one I'm really am excited about is the beneficiary engagement. ACOs will now be able to talk directly to
the beneficiary and they'll be able to offer a beneficiary some incentive for care. Just talking a little bit about two of our
large insurance companies. United Healthcare they have a nice value based
arrangement that's right on their website same with Humana. They call their program the intersection of
health + care. What they're seeing. Again, all of these are decreasing costs through
the ED and through hospital admissions. Episodes of Care Bundles, I love bundles. They're Medicare payments and again this is
the one that started out voluntary, then it went to mandatory, then it went back to voluntary
and right now the new voluntary one is called BPCI Advanced, started October of 2018. There's 1547 participants and it's split between
… Those are actually split between the hospital and physician organizations that signed up
for this. Quality scores are part of it and they also
gave you an opt out rate. So you had the ability to sign up, get the
data but you could opt out in March 19. Again, you'd have to be able to analyze your
data and say, “Can I really make it in a bundle?” And again, a bundle, what that means is it's
combining the part A and part B together and giving you one rate. The most common bundles that people signed
up for 53% signed up for major joint replacement, 45% CHF and 44% for sepsis. So there were a lot of responses to this,
a lot of people put their toe in the market and I think that's a good thing to see. I'm going to start getting data, can I analyze
that data? Can I really? Do I have the care management? Do I have the rest of my organization aligned
with trying to deliver a bundle not just something of get the patient out of my hospital after
a short period of time. I thought it was really fun that Medtronic,
a great company. He sees a future, their CEO, where medical
technology companies accept more risk on how they get paid. He's taking financial accountability for incomes. They have signed up for this anti-bacterial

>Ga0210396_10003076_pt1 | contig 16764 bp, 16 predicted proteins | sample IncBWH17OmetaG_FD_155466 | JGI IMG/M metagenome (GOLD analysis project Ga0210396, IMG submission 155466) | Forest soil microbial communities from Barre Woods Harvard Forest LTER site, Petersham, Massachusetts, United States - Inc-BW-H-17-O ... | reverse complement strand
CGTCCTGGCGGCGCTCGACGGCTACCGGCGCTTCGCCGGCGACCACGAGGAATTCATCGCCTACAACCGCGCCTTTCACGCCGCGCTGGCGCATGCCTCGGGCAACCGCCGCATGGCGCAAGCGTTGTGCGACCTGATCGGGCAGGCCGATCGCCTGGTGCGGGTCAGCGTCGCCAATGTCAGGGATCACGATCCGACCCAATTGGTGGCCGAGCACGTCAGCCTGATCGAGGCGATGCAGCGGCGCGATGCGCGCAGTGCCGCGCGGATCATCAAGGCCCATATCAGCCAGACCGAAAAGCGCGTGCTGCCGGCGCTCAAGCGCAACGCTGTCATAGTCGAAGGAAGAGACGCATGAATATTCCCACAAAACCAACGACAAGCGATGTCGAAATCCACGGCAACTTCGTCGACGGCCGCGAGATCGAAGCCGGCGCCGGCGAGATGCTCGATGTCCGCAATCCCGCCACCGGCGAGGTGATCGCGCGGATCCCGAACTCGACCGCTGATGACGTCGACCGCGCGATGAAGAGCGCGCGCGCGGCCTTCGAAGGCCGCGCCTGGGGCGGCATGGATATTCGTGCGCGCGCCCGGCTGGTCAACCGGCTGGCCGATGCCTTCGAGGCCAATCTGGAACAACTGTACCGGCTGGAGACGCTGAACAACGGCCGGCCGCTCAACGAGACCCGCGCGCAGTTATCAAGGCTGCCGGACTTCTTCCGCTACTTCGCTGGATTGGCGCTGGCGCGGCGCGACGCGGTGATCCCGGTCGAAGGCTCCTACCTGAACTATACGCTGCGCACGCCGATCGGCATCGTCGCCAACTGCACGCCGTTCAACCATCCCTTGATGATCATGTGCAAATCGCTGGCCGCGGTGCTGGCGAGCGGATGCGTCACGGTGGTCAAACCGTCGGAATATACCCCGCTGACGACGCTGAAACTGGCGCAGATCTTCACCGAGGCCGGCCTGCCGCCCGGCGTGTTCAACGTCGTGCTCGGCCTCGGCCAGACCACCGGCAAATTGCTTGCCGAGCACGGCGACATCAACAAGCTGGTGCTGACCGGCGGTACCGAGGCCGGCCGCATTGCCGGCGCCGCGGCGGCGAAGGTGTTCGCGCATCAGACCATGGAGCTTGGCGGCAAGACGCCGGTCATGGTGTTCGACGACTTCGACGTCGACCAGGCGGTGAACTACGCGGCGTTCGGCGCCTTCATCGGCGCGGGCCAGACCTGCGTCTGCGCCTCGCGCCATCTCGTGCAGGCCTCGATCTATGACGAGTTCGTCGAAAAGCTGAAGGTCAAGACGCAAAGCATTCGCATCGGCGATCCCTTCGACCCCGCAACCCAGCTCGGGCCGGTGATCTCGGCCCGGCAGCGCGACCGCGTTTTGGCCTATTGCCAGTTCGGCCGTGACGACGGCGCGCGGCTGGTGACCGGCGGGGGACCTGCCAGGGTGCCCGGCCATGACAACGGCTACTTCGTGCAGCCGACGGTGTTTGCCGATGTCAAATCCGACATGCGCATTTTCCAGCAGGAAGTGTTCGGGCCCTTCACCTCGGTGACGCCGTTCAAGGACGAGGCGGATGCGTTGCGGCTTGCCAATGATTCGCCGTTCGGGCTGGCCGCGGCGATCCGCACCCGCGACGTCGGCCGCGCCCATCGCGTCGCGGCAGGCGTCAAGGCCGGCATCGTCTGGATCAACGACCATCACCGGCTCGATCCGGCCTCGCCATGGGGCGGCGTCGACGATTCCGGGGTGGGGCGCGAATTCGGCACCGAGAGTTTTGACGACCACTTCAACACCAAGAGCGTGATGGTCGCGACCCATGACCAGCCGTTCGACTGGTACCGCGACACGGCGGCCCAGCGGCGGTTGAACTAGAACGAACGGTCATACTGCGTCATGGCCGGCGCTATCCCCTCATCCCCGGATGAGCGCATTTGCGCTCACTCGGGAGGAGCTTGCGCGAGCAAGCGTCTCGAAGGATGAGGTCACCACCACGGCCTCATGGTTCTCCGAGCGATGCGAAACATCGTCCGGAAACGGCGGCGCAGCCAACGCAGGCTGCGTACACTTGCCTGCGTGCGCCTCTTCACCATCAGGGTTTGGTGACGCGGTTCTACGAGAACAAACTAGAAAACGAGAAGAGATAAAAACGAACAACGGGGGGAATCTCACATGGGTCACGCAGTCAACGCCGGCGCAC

sleeve, a deal with Aetna non-prompt and very, very few … They haven't had to give a lot
of refunds, so they're making, they're doing what they say their product is supposed to
do and they're willing to take risk on it. Risk is an area that was never my favorite
thing to do. Of course, I'm a finance person so I'm risk
averse but it's out there. So, you've got to think about how much risk
can my organization take and what does that mean for us? How do we respond to that? So, your to do list coming out of this webinar
is to think about, do you need to update your plan based on the knowledge you now have and
think about how these changes are going to impact your organization. I think in the area of value-based care, we're
going to see ACOs continue, bundles are going to continue, risk-based contracts are going
to probably be the fastest growing part of the equation. This is going to add to your data burden. You cannot get into these various arrangements
if you don't have the analytical capability. So learn how to analyze claims data. This is a big Achilles heel for most health
systems, claims data and understanding and forecasting the impacts of risk is the greatest
challenge and build your capacity, integrate claims data with clinical data because for
those of us who are on the providers' side of the equation, we are here ultimately to
leverage the clinical care we provide to reduce the cost of those claims. Plan for data, new types of data and develop
the metrics that support your business as you move into these new areas to venture. Collaborating with community partners. The Social Determinants of Health are important. Continue to think how you can work effectively
relations with employers for example, relations with your community and your volunteers and
charitable organizations in your towns and cities. And then finally, in terms of the Affordable